Abstract: Mixed Signals: How the Recombination and Rediscovery of Mathematical, Material, and Architectural Innovations Shaped the Signal Processing Industry, 1948-2008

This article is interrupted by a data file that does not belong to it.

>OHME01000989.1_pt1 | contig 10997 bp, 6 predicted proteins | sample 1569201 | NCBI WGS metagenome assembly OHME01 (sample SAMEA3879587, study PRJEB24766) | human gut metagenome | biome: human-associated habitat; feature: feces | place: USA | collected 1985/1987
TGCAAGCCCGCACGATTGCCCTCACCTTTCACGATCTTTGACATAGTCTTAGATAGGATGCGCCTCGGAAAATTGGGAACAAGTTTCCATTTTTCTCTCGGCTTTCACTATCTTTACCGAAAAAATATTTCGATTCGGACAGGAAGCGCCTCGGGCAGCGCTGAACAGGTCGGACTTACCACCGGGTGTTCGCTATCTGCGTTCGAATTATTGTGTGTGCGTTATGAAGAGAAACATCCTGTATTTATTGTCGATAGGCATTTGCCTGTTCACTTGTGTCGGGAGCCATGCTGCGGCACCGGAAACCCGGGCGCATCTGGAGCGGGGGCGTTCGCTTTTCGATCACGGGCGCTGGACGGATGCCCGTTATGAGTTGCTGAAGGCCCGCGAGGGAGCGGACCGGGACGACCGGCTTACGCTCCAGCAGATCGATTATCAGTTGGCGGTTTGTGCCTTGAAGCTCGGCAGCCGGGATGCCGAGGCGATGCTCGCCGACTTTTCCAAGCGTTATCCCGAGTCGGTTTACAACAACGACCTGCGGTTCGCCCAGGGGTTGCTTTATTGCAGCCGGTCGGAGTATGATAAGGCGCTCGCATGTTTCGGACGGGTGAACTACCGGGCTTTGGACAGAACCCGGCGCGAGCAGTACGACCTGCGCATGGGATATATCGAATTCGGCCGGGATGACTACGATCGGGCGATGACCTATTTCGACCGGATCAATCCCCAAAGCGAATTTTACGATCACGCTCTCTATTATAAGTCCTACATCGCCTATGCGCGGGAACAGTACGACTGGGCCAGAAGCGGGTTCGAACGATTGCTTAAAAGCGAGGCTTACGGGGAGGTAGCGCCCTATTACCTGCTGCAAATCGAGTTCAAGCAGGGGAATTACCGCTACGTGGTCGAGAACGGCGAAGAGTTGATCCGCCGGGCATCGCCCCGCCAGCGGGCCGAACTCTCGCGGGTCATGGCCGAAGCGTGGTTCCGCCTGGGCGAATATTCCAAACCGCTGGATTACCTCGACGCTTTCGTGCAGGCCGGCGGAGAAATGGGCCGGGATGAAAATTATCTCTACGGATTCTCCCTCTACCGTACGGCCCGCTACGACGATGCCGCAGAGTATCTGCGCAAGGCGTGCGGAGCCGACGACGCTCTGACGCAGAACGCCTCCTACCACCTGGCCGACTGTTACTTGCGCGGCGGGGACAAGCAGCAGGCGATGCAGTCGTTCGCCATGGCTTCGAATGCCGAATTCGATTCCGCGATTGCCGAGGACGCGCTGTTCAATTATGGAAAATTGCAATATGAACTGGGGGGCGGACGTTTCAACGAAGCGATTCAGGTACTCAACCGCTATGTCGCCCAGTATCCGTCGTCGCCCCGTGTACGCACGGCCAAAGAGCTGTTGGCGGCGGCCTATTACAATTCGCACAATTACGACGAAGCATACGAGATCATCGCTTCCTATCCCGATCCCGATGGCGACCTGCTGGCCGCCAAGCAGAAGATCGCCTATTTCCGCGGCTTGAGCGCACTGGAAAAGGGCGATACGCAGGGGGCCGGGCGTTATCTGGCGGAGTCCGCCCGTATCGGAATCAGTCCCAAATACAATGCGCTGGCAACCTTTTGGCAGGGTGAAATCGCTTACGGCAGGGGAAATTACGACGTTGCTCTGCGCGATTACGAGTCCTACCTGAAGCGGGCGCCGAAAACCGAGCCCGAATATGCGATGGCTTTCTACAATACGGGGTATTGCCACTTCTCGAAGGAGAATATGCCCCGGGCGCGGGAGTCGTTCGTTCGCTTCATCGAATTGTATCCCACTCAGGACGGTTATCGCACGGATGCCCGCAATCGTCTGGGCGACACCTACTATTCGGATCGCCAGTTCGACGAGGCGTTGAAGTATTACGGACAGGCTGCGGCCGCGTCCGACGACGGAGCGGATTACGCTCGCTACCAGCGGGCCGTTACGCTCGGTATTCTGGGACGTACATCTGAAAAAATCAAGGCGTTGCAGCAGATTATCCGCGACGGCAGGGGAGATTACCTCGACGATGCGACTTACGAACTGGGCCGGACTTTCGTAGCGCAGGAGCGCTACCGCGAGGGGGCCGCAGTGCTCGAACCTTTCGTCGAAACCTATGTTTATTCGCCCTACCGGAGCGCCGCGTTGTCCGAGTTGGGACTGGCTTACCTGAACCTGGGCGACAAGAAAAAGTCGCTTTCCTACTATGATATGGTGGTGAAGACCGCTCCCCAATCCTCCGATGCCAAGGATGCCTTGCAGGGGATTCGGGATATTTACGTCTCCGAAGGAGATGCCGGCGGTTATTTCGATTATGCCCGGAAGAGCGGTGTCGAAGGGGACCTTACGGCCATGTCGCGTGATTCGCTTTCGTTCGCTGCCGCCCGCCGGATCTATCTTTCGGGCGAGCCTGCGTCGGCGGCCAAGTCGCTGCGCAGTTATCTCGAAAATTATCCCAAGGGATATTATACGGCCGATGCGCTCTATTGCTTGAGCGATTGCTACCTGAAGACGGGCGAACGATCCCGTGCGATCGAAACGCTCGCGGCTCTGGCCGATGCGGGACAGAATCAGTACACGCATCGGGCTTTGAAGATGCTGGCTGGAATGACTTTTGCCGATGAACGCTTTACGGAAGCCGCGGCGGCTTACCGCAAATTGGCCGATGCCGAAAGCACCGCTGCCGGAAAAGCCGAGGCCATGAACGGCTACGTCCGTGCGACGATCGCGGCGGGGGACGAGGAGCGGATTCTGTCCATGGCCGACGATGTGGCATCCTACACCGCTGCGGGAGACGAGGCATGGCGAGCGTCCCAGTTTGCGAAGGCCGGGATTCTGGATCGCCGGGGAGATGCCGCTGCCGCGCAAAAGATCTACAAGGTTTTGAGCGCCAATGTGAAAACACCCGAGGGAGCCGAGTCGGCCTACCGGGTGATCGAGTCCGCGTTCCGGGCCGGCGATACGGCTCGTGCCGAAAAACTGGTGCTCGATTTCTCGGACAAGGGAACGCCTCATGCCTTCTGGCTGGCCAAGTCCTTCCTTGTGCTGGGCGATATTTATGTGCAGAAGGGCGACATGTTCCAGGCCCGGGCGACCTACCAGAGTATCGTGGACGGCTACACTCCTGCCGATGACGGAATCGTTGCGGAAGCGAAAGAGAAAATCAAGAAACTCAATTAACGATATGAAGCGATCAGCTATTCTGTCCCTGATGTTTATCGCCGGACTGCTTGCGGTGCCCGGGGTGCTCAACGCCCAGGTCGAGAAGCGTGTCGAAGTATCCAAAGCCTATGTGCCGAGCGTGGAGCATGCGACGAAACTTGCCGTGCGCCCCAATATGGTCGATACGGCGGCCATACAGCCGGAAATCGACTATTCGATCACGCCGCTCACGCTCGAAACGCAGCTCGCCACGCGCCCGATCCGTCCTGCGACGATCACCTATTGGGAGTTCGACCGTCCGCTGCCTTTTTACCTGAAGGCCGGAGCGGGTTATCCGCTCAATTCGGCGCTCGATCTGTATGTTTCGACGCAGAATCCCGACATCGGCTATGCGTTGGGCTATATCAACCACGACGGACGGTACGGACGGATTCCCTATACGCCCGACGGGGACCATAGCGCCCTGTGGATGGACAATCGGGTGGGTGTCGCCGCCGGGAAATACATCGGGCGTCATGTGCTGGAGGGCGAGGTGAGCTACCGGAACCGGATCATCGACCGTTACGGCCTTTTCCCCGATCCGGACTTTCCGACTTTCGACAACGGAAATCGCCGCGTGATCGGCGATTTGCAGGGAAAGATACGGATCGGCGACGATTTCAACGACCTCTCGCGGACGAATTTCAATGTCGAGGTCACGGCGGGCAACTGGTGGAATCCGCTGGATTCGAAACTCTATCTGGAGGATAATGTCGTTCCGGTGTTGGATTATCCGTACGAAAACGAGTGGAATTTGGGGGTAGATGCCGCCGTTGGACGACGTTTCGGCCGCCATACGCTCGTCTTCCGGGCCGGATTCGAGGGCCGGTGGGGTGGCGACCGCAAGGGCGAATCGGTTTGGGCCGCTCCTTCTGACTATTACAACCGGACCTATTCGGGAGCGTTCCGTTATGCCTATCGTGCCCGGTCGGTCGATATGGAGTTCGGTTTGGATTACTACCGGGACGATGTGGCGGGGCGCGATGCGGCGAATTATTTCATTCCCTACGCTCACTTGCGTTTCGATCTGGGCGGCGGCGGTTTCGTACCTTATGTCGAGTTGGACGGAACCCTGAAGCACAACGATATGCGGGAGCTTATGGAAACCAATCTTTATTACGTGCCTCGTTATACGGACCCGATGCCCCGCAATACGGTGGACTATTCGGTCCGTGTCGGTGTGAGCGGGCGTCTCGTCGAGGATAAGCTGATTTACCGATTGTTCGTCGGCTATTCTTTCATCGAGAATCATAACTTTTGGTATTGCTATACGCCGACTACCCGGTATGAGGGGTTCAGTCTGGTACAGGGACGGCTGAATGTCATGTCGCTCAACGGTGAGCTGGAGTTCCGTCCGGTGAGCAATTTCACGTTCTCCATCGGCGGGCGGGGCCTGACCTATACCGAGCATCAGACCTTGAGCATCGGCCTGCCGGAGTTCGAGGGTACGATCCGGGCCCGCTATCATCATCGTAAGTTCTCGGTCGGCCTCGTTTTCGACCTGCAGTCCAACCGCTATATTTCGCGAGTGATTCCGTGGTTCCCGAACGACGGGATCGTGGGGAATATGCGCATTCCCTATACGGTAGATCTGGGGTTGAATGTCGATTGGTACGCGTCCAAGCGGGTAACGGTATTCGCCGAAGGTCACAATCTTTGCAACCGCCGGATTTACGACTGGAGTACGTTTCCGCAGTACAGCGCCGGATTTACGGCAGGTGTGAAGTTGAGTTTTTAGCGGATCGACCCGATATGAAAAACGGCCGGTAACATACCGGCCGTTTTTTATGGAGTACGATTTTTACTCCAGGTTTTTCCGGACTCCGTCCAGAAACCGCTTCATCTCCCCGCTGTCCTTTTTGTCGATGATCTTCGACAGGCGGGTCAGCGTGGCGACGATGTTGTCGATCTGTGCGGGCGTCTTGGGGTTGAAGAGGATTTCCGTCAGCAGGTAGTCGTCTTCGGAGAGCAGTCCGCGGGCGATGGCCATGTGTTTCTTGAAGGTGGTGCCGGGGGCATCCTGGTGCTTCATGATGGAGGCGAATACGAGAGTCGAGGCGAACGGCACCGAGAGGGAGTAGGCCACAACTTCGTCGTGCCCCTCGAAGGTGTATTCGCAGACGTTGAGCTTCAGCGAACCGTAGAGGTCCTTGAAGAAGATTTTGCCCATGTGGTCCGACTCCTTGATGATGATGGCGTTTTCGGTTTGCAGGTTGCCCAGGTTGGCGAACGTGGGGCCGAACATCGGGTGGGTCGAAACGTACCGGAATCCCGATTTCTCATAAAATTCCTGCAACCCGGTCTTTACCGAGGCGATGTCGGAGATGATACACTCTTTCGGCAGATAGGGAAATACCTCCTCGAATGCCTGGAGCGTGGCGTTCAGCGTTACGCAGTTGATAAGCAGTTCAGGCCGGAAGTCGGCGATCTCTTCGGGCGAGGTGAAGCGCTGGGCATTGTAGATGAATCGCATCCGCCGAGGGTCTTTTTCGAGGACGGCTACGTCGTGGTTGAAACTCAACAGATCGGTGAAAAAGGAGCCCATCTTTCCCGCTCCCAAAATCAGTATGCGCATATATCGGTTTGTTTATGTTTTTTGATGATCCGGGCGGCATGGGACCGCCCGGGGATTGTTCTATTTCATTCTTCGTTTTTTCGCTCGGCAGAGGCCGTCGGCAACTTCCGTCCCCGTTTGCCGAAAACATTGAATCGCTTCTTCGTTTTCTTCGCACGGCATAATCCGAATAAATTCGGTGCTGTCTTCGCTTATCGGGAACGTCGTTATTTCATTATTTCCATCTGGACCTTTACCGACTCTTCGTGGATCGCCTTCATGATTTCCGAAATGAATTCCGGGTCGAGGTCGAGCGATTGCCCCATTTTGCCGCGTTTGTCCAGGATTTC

Signal processing is the science of identifying, analyzing, manipulating, and extracting physical signals such as audio, video, images, and sensory data in real-time. Digital Signal Processors (DSPs) are semiconductor chips that are the core engines of a diverse array of products including cell phones, digital cameras, high-definition televisions, network equipment, global-positioning systems, and communications satellites. DSPs account for $27 billion or 10 percent of global semiconductor revenues. Although DSPs are technologically and economically significant, the evolution of innovation in the signal processing industry is relatively unexplored. This paper traces the commercialization of signal processing since its inception in 1948, when the following three breakthrough innovations occurred. Information theory, a mathematical innovation, introduced a conceptual foundation for designing DSPs. Transistors, a material innovation, provided the physical building blocks for creating DSPs. Stored-program computing, an architectural innovation, offered an integrated framework for recombining mathematical and material innovations to produce functional DSPs. An analysis of sixty years of subsequent innovation in DSPs reveals that: (1) some fundamental mathematical innovations are actually rediscoveries of earlier inventions; (2) architectural innovations often lag mathematical innovations by decades due to the technological constraints of material innovations; and (3) architectural innovations frequently reconfigure industry alliances and open new markets.